Crypto: a source of safety and geopolitical strength?

By Todd Crosland
Todd Crosland asks whether crypto is a source of geopolitical strength and ponders whether another industry might be lost to American over-regulation

Born partly in reaction to the 2008 financial crisis, cryptocurrency was created as a radical alternative to the traditional financial industry. Rewind 15 years: banks that were “too big to fail” had failed and subsequently caused mass panic across the globe. 

A few weeks ago, there was the second biggest collapse of a bank in US history, Silicon Valley Bank. This time, with cryptocurrencies a prominent financial instrument in the global economy, bitcoin has increased by 40% since the fall of the bank. Whatever the reasoning, bitcoin has proven to be a winner during this latest wave of economic uncertainty. 

In response to 2008, in the bitcoin whitepaper Satoshi Nakamoto laid out a cashless system, which didn’t rely on a centralised third party to manoeuvre the financial system but outlined a peer-to-peer trust-less system built on the blockchain. As uncertainty and instability creep back into the global financial system once again, will Satoshi’s vision of decentralised finance be driven even further into the mainstream?

Trust and safety

A hurdle crypto must jump to achieve this is its association in the press with criminal activity. Against this backdrop, it’s understandable that some people are cautious to dip their toes into the market’s often choppy waters.

Tides are turning though. An increasing number of cryptocurrency platforms are becoming regulated in the countries they operate within, and the top priority for a vast number of financial regulators is clamping down on bad actors and allowing the crypto space to grow in a way that is healthy and does not put everyday people at risk. Many EMEA and APAC nations are moving ahead positively with regulatory frameworks – in contrast to the US, where there is no momentum or clarity on the direction of crypto regulation. 

One of the much-loved, original trading platforms innovating in the US, Bittrex, announced that it would be sunsetting its US trading platform in April due to “regulatory uncertainty”. What we may start witnessing is a flight overseas of the crypto community – to nations more optimistic about the potential of the technology and more empathic to the millions on their shores who stand to benefit from it.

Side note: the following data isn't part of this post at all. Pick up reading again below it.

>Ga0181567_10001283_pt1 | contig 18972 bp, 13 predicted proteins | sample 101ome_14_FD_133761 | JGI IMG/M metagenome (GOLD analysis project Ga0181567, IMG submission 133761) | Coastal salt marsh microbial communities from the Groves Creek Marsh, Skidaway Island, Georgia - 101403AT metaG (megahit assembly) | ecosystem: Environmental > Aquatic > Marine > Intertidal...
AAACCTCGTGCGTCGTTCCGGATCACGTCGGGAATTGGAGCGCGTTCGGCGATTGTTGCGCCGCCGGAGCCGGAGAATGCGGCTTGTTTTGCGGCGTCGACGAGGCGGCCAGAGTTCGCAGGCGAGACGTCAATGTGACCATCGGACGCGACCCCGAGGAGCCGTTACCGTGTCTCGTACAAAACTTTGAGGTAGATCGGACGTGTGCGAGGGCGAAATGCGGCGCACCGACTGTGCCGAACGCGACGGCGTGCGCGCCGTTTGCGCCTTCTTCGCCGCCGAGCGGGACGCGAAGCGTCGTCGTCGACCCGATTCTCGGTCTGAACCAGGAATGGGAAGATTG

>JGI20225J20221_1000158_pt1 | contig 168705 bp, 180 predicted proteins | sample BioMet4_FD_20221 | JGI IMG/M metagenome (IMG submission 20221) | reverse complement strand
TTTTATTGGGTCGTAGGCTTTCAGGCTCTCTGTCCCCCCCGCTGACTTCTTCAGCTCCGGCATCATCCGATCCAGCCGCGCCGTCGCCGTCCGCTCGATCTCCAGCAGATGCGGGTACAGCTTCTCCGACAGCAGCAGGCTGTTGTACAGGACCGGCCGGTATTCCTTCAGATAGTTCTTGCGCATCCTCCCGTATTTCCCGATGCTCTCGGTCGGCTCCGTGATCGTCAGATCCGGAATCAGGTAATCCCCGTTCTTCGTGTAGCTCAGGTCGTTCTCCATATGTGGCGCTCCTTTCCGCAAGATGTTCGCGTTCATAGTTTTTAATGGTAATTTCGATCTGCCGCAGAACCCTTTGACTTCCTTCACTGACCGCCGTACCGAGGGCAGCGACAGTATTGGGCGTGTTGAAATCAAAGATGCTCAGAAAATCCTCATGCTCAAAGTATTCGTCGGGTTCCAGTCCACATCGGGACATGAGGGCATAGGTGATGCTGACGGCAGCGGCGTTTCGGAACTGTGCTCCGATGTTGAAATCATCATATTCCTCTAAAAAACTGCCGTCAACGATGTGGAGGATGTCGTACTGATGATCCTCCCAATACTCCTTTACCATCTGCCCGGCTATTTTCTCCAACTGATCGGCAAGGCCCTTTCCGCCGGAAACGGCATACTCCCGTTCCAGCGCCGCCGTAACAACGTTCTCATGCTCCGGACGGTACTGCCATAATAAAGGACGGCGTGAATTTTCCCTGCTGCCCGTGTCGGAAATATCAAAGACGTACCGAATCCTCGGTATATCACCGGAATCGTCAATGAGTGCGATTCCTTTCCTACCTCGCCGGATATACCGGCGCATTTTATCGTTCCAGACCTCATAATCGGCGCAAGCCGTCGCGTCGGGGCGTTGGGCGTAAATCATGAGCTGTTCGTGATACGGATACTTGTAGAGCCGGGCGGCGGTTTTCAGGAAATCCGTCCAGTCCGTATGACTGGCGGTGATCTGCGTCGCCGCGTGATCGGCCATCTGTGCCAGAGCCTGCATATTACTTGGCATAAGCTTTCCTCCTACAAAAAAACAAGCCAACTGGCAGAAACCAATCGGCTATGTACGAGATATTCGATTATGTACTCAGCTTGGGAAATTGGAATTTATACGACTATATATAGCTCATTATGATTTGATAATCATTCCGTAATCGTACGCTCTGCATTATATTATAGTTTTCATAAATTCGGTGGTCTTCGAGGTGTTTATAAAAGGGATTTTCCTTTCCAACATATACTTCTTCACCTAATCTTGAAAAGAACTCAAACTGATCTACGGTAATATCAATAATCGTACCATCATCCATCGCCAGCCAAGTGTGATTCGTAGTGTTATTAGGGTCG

Retaining geopolitical leadership

If other markets create a competitive advantage around welcoming crypto innovators with sensible, tailored regulation, the US may see another industry offshore all its intellectual property, talent and commercial advantage for one of the formative layers of the next generation of the internet. 

The industry ask is simple – to put the customer first when prioritising regulation. Those who wish to keep some of their money in crypto and “go digital” should be able to trust platforms that are reputable and properly regulated to ensure their money is protected. Many of the doomed platforms or those facing increasing scrutiny are domiciled in countries that have little or no regulatory requirements related to crypto, data protection or privacy. The US, on the other hand, traditionally has the highest financial standards and highest capital requirements for any country in the world – so there is good precedent that crypto regulation should follow similar safeguards. People could then look for these US platforms with trust and confidence that their funds, data and privacy are being well looked after. 

This is not just about the financial well-being of US citizens – it is also about geopolitical leadership through innovation and technology. 5G telecommunication technology, mobile payments, solar cells, chip manufacturing – so many formative tech fields have been lost to foreign leadership by the US. In a formative digital area where we could so easily have a vibrant and pioneering blockchain hub, the signals are getting stronger and clearer that the crypto pioneers are not going to have the support of the US regulatory community or government infrastructure. It is not too late to resolve this – but it will need a clear intervention on the course we are currently on. 

A brighter financial future

As the safety and regulatory measures in crypto grow, it’s inevitable that digital banking incorporating crypto will become a reality for more of us – and crypto will stop being regarded as just an investment asset via a bitcoin market price or the vehicle for bad actors to get rich.

By harnessing the power of blockchain technology in a safe and secure manner, more and more everyday people will relate to crypto's ability to tackle real-world problems like exorbitant fees, unnecessary delays, and conscious bias in access to financial services. 

The US has a natural and compelling advantage to belong at the forefront of web3 and all its transformational technologies – including crypto. It is now that the government and regulatory community can signal that this is where they want to be – and create a clear purpose and strategy around enabling the crypto community to bring new business, jobs, IP and most importantly, financial well-being to millions and stave off the economic disarray that could ensue without it.

About the author

Todd Crosland

Todd Crosland founded CoinZoom in 2018 and assembled a world-class team that brought decades of financial trading and regulatory experience to the growing digital currency marketplace. Before getting involved in crypto, Todd was the Founder and CEO of Interbank FX, a Futures Commission Merchant and Retail Foreign Exchange Dealer registered with the CFTC.


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